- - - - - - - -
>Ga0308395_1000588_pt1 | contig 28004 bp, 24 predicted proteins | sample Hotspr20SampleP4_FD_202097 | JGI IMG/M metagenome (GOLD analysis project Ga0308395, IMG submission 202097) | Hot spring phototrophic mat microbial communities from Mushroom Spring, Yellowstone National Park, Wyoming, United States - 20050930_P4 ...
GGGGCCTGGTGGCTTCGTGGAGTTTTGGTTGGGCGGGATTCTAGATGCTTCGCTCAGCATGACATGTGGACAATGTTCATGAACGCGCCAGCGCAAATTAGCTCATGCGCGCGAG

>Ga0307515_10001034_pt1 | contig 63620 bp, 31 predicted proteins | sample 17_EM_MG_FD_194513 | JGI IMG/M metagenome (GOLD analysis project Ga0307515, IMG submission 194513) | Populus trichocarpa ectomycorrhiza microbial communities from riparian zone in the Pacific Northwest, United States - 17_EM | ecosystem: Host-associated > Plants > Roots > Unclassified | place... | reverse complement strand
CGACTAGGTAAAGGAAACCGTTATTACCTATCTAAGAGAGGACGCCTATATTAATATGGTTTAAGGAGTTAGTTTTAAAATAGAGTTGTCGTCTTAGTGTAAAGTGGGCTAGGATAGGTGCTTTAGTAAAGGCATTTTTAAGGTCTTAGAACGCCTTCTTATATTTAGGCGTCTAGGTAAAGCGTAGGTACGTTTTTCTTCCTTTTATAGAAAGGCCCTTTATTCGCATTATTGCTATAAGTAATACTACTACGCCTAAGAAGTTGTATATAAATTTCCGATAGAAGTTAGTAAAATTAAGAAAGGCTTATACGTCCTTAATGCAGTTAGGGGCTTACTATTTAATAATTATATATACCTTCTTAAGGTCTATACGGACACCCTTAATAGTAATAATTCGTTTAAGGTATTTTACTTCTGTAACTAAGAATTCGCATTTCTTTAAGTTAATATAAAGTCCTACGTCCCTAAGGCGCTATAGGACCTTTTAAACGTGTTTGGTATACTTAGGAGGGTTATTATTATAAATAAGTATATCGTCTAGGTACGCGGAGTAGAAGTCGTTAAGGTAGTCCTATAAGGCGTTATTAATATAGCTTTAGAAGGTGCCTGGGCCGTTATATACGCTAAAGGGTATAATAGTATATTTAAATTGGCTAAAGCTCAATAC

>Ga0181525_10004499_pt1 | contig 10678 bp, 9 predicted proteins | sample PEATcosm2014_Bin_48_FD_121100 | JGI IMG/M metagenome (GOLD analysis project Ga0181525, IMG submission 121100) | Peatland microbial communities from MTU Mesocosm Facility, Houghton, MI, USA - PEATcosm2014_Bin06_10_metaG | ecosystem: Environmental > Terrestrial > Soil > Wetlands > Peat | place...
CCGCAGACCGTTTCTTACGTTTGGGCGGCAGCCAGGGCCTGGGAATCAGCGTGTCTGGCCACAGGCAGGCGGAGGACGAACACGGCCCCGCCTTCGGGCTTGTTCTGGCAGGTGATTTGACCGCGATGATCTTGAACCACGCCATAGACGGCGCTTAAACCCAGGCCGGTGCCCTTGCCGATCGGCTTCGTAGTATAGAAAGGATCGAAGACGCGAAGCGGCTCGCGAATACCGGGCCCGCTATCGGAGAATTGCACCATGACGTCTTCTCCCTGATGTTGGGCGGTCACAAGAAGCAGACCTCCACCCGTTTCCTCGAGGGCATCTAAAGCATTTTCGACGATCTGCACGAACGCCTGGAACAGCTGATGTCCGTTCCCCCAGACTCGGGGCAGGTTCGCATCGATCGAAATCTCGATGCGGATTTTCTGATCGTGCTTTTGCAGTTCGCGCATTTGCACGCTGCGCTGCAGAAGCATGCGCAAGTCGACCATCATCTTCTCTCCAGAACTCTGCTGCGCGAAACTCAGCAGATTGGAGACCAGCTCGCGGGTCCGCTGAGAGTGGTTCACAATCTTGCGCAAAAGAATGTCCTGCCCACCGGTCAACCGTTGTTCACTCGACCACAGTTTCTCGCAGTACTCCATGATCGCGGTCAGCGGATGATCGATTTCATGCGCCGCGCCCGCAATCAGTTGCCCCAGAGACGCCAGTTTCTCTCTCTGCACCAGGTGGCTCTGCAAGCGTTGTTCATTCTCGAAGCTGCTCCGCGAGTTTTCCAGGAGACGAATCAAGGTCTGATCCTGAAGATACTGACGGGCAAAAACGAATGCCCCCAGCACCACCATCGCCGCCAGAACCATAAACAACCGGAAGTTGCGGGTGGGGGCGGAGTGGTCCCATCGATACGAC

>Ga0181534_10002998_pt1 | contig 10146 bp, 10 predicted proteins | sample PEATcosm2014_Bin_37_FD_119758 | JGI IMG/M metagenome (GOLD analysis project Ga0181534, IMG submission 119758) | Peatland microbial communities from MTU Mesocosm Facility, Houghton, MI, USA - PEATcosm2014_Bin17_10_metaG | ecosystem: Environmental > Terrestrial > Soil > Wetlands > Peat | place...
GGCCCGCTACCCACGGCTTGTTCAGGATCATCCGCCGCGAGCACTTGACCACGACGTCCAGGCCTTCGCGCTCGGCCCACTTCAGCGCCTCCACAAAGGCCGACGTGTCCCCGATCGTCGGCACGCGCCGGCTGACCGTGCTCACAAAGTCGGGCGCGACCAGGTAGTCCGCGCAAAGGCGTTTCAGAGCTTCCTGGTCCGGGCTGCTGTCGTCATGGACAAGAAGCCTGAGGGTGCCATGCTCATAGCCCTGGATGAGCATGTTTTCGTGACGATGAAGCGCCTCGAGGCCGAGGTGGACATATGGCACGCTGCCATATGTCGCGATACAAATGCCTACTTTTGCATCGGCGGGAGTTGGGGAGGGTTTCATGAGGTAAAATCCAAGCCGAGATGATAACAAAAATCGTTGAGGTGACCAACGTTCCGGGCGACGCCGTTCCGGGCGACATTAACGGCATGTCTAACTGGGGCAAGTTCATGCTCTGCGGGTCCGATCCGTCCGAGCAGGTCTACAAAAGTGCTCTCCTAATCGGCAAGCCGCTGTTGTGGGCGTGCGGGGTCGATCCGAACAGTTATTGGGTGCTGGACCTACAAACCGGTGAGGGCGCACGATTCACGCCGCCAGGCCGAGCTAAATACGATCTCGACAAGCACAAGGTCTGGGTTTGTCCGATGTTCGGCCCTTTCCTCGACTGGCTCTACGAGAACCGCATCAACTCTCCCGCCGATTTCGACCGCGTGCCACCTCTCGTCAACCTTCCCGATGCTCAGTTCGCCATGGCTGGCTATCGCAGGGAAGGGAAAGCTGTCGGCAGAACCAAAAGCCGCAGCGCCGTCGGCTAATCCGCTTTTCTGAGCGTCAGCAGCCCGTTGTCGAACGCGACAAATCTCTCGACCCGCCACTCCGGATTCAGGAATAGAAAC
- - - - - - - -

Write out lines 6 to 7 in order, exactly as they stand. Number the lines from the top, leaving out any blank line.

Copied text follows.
CCGCAGACCGTTTCTTACGTTTGGGCGGCAGCCAGGGCCTGGGAATCAGCGTGTCTGGCCACAGGCAGGCGGAGGACGAACACGGCCCCGCCTTCGGGCTTGTTCTGGCAGGTGATTTGACCGCGATGATCTTGAACCACGCCATAGACGGCGCTTAAACCCAGGCCGGTGCCCTTGCCGATCGGCTTCGTAGTATAGAAAGGATCGAAGACGCGAAGCGGCTCGCGAATACCGGGCCCGCTATCGGAGAATTGCACCATGACGTCTTCTCCCTGATGTTGGGCGGTCACAAGAAGCAGACCTCCACCCGTTTCCTCGAGGGCATCTAAAGCATTTTCGACGATCTGCACGAACGCCTGGAACAGCTGATGTCCGTTCCCCCAGACTCGGGGCAGGTTCGCATCGATCGAAATCTCGATGCGGATTTTCTGATCGTGCTTTTGCAGTTCGCGCATTTGCACGCTGCGCTGCAGAAGCATGCGCAAGTCGACCATCATCTTCTCTCCAGAACTCTGCTGCGCGAAACTCAGCAGATTGGAGACCAGCTCGCGGGTCCGCTGAGAGTGGTTCACAATCTTGCGCAAAAGAATGTCCTGCCCACCGGTCAACCGTTGTTCACTCGACCACAGTTTCTCGCAGTACTCCATGATCGCGGTCAGCGGATGATCGATTTCATGCGCCGCGCCCGCAATCAGTTGCCCCAGAGACGCCAGTTTCTCTCTCTGCACCAGGTGGCTCTGCAAGCGTTGTTCATTCTCGAAGCTGCTCCGCGAGTTTTCCAGGAGACGAATCAAGGTCTGATCCTGAAGATACTGACGGGCAAAAACGAATGCCCCCAGCACCACCATCGCCGCCAGAACCATAAACAACCGGAAGTTGCGGGTGGGGGCGGAGTGGTCCCATCGATACGAC

>Ga0181534_10002998_pt1 | contig 10146 bp, 10 predicted proteins | sample PEATcosm2014_Bin_37_FD_119758 | JGI IMG/M metagenome (GOLD analysis project Ga0181534, IMG submission 119758) | Peatland microbial communities from MTU Mesocosm Facility, Houghton, MI, USA - PEATcosm2014_Bin17_10_metaG | ecosystem: Environmental > Terrestrial > Soil > Wetlands > Peat | place...